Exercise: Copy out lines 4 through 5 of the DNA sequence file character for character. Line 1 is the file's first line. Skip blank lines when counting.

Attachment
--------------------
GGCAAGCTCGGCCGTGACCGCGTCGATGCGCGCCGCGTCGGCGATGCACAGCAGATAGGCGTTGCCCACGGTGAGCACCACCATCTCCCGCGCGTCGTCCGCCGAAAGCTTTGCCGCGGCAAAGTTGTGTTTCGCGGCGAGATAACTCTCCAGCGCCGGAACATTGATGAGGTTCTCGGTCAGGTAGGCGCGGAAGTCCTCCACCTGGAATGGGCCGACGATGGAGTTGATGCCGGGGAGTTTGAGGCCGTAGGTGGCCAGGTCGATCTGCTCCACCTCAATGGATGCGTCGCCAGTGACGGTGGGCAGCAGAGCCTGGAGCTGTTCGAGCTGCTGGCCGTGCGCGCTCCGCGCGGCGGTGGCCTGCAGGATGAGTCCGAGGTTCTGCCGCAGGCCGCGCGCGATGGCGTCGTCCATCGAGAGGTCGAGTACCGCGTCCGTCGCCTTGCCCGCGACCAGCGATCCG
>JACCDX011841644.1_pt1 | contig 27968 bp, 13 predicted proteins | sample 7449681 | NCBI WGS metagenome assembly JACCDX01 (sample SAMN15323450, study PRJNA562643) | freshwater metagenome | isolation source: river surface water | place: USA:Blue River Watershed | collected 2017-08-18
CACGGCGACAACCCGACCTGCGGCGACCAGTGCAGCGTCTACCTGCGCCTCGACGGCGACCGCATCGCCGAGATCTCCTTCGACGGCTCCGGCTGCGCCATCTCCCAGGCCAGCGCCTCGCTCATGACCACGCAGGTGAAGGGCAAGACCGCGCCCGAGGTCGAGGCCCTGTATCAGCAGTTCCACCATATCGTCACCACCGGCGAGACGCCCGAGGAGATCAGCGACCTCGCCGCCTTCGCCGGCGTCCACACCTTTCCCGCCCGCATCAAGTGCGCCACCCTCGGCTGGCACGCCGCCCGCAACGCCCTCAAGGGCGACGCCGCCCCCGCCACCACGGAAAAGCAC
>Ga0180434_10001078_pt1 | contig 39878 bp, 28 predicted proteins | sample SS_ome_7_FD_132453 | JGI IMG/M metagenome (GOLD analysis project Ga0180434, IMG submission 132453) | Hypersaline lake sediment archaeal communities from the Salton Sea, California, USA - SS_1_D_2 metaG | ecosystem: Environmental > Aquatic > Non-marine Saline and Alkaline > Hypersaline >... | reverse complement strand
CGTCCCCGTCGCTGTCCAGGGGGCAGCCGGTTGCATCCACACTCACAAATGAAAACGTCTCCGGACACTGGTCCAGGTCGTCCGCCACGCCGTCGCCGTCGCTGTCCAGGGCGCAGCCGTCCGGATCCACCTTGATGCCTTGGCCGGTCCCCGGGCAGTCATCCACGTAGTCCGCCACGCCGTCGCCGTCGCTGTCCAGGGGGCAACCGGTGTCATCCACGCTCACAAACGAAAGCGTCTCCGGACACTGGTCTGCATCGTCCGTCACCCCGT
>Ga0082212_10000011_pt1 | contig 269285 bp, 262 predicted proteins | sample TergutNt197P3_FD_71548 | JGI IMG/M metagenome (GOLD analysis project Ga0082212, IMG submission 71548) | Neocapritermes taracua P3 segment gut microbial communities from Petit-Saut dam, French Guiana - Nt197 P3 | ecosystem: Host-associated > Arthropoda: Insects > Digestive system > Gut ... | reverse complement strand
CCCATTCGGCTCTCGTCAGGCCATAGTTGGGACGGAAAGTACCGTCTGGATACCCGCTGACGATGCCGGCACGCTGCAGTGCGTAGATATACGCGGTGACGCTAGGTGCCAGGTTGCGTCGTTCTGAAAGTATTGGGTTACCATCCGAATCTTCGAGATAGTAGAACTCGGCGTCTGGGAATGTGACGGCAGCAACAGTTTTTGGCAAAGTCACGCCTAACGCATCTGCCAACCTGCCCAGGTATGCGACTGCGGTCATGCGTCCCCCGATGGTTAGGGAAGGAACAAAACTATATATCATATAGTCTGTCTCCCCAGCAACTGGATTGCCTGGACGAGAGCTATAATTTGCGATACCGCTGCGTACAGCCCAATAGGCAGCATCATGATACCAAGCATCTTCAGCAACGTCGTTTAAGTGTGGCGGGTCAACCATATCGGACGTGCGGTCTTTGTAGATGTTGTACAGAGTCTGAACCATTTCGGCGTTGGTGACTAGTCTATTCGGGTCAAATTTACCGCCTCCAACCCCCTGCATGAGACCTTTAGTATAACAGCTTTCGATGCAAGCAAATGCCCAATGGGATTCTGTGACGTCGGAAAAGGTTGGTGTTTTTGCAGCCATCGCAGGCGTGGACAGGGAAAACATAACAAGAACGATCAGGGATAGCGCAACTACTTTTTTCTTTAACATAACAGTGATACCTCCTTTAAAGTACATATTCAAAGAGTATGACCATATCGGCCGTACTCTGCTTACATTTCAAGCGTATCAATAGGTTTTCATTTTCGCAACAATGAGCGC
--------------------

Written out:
>Ga0180434_10001078_pt1 | contig 39878 bp, 28 predicted proteins | sample SS_ome_7_FD_132453 | JGI IMG/M metagenome (GOLD analysis project Ga0180434, IMG submission 132453) | Hypersaline lake sediment archaeal communities from the Salton Sea, California, USA - SS_1_D_2 metaG | ecosystem: Environmental > Aquatic > Non-marine Saline and Alkaline > Hypersaline >... | reverse complement strand
CGTCCCCGTCGCTGTCCAGGGGGCAGCCGGTTGCATCCACACTCACAAATGAAAACGTCTCCGGACACTGGTCCAGGTCGTCCGCCACGCCGTCGCCGTCGCTGTCCAGGGCGCAGCCGTCCGGATCCACCTTGATGCCTTGGCCGGTCCCCGGGCAGTCATCCACGTAGTCCGCCACGCCGTCGCCGTCGCTGTCCAGGGGGCAACCGGTGTCATCCACGCTCACAAACGAAAGCGTCTCCGGACACTGGTCTGCATCGTCCGTCACCCCGT